quotation board of the Gold Room as
it appeared on that fateful day, says
the New’ York Press. It is a solemn
black-and-white affair—black board
and white chalk figures. But it is a
vivid picture of the most terrific day
in Wall street history. According to a
chronicler of the time, old operators
lost their heads and rushed hatless
and half crazy through the streets,
their eyes bloodshot, their brains on
fire. New street was so jammed that
it was a dangerous place to stand inv
President Grant broke the corner by
directing Secretary George S. Bout
well to telegraph: “Sell $4,000,000
gold and buy $4,000,000 bonds.” Says
the chronicler: “No avalanche ever
swept with more terrible violence
than did the news of this telegram
into the Gold Room.”
The treasury policy was to suspend
the sales of gold. Jay Gould, having
advance information, determined to
corner the circulation, arguing that a
premium would “help the farmer” by
increasing the exports of wheat. At
8.50 a. m., an hour and ten minutes
before the opening of the room, 144%
was bid for gold, and the price stead
ily advanced with the excitement,
jumping a point at every quotation,
until the gong rang at 10, when the
first sale was made at 150. At 11:36
the price had reached 162%, the high
est of the day, from which it fell to
133% at the close, 3 o’clock. Some
of the drops were paralyzing. At
11:58 the price was 150, and at 11:59
it was 160, only to go down to 148 at
five minutes after twelve, and to 140
at 12:07. An hour after the close the
bid price was 134.
The gold transactions that day
amounted to about $410,000,000. As
the Gold Exchange bank w-as unable
to handle the business, clearances
were suspended for a month and deal
ings for one week. Gould employed
fifty-six brokers in his operations. One
was Albert Speyers, whose contracts,
amounting to over $37,000,000, were
repudiated. It was shown by a com
mittee of the Gold Board that Gould,
Smith, Martin & Co., received $20,630,
,000 in gold and delivered $7,500,000,
leaving a balance of $13,130,000
against them.
- - - -■ ■■ — ■- " — - ■ ■■ - - — - — - -
His Life for Duty
Last of all they told the story of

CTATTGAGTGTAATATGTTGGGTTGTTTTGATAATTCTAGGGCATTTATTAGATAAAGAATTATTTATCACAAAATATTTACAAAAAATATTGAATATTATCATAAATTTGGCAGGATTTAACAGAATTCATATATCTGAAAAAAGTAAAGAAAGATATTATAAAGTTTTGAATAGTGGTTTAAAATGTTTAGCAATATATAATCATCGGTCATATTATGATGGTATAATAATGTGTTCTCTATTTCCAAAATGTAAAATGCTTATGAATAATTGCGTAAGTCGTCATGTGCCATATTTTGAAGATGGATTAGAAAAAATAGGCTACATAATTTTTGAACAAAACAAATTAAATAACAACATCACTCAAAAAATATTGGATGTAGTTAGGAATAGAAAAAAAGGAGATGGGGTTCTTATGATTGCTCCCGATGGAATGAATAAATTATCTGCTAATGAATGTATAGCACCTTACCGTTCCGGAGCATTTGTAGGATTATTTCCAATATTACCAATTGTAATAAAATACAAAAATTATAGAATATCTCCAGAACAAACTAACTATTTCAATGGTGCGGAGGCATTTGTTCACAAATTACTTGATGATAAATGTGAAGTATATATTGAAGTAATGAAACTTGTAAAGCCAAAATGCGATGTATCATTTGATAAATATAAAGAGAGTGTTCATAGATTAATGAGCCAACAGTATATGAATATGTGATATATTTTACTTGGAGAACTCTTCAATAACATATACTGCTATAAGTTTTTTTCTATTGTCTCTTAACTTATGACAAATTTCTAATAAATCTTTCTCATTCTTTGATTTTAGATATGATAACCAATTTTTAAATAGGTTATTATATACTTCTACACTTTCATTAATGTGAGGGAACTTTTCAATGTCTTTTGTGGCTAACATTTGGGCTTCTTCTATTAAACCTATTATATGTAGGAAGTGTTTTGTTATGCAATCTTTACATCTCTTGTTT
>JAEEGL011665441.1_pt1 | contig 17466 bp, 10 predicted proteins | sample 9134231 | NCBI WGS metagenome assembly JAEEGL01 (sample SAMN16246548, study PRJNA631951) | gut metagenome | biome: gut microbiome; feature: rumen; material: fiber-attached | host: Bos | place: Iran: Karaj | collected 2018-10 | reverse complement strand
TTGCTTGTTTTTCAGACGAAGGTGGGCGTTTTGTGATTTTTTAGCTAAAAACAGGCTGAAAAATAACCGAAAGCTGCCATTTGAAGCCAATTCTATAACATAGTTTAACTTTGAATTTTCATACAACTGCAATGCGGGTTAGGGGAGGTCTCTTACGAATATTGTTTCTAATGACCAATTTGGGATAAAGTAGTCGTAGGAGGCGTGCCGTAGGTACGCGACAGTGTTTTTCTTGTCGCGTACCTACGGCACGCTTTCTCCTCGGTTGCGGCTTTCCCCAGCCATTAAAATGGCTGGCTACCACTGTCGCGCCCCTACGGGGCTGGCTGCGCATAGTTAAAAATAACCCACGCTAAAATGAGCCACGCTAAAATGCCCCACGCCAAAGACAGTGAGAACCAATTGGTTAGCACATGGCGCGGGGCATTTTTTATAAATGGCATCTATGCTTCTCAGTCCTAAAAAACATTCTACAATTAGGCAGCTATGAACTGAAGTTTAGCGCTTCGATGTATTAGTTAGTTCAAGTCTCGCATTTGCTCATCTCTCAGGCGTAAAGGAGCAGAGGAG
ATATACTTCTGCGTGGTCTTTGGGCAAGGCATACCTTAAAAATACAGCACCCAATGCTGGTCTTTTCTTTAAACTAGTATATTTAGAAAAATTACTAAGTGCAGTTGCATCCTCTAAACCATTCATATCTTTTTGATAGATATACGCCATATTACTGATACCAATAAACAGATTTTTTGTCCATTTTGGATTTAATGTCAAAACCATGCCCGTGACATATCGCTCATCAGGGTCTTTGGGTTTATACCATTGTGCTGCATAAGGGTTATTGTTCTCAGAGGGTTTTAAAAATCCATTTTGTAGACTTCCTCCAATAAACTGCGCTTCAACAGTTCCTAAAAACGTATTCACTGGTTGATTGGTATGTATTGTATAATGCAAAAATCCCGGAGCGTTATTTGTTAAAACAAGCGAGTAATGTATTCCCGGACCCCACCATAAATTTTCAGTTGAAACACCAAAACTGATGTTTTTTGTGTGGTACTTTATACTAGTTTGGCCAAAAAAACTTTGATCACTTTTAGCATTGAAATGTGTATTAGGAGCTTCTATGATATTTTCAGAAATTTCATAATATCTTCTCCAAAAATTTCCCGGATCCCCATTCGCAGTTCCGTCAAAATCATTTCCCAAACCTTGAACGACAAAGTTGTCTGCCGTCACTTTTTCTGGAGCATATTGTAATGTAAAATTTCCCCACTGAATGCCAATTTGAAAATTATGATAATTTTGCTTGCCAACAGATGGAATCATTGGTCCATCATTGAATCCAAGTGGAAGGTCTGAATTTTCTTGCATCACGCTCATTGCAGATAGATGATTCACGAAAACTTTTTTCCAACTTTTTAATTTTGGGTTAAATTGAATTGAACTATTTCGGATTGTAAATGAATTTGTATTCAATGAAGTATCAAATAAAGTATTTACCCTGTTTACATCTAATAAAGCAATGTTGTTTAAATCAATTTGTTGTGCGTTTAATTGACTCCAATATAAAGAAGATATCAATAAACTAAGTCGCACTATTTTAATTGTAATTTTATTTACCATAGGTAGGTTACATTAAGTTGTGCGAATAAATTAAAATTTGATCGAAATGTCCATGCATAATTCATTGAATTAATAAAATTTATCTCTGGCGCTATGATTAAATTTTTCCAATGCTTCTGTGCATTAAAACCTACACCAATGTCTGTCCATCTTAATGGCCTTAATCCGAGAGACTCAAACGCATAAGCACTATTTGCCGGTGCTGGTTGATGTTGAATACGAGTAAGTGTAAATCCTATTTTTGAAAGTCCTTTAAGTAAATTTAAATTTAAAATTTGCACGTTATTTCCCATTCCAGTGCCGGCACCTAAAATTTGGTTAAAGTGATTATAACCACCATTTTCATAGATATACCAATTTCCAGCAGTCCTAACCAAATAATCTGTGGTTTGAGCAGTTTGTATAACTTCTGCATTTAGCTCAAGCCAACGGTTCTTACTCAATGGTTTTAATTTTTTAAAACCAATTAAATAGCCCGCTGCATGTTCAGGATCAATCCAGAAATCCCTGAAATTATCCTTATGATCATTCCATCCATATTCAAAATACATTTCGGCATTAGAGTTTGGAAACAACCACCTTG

old Captain Conkllng and the Holyoke
dam—a story known to every diver.
It seems there was a leak in this dam,
and the water was rushing through
with so strong'a suction that it seem
ed certain death for a diver to go near
enough to stop the leak. Yet it was
extremely important that the leak be
stopped—in fact, the saving of the
dam depended on it. So Capt. Conk
ling, who was in charge of the job, in
duced one of his divers to go down,
and reluctantly the man put on his
suit, but insisted on having an extra
rope, and a very strong one, tied
around his waist.
“What’s that for?” asked Conkllng.
“That’s to help get my body out if
the life line breaks,” said the diver.
“Go on and do your work,” replied
Conkllng, who had little use for sen
It happened exactly as the diver
feared. He was drawn into the suc
tion of the hole, and when they tried
to pull him up both hose and life line
parted and the man was drowned, but
World’s Biggest Ports.
Antwerp, according to an official
return recently published by the de
partment of commerce, and labor at
Washington, stands third on the list
of the world’s ports, with a total ton
nage of 16,721,011 tons, entered and
cleared. London. is first, with a to
tal tonnage of 17,564,108 tons, and
New York the second port in the
world, with a total tonnage of 17,
39S,058 tons. These figures refer to
ocean-going traffic only.
■ " ..~7"‘-——
It isn’t always the tailor who makes
the gentleman.
they managed to rescue his body with
the heavy line, just as he had planned.
Then Conkling called for another
diver, but not a man responded. They
said they weren’t that kind of fools.
“All right,” said the captain, in his
businesslike way; “then I’ll go down
myself and stop that hole.” And he
called the men to dress him.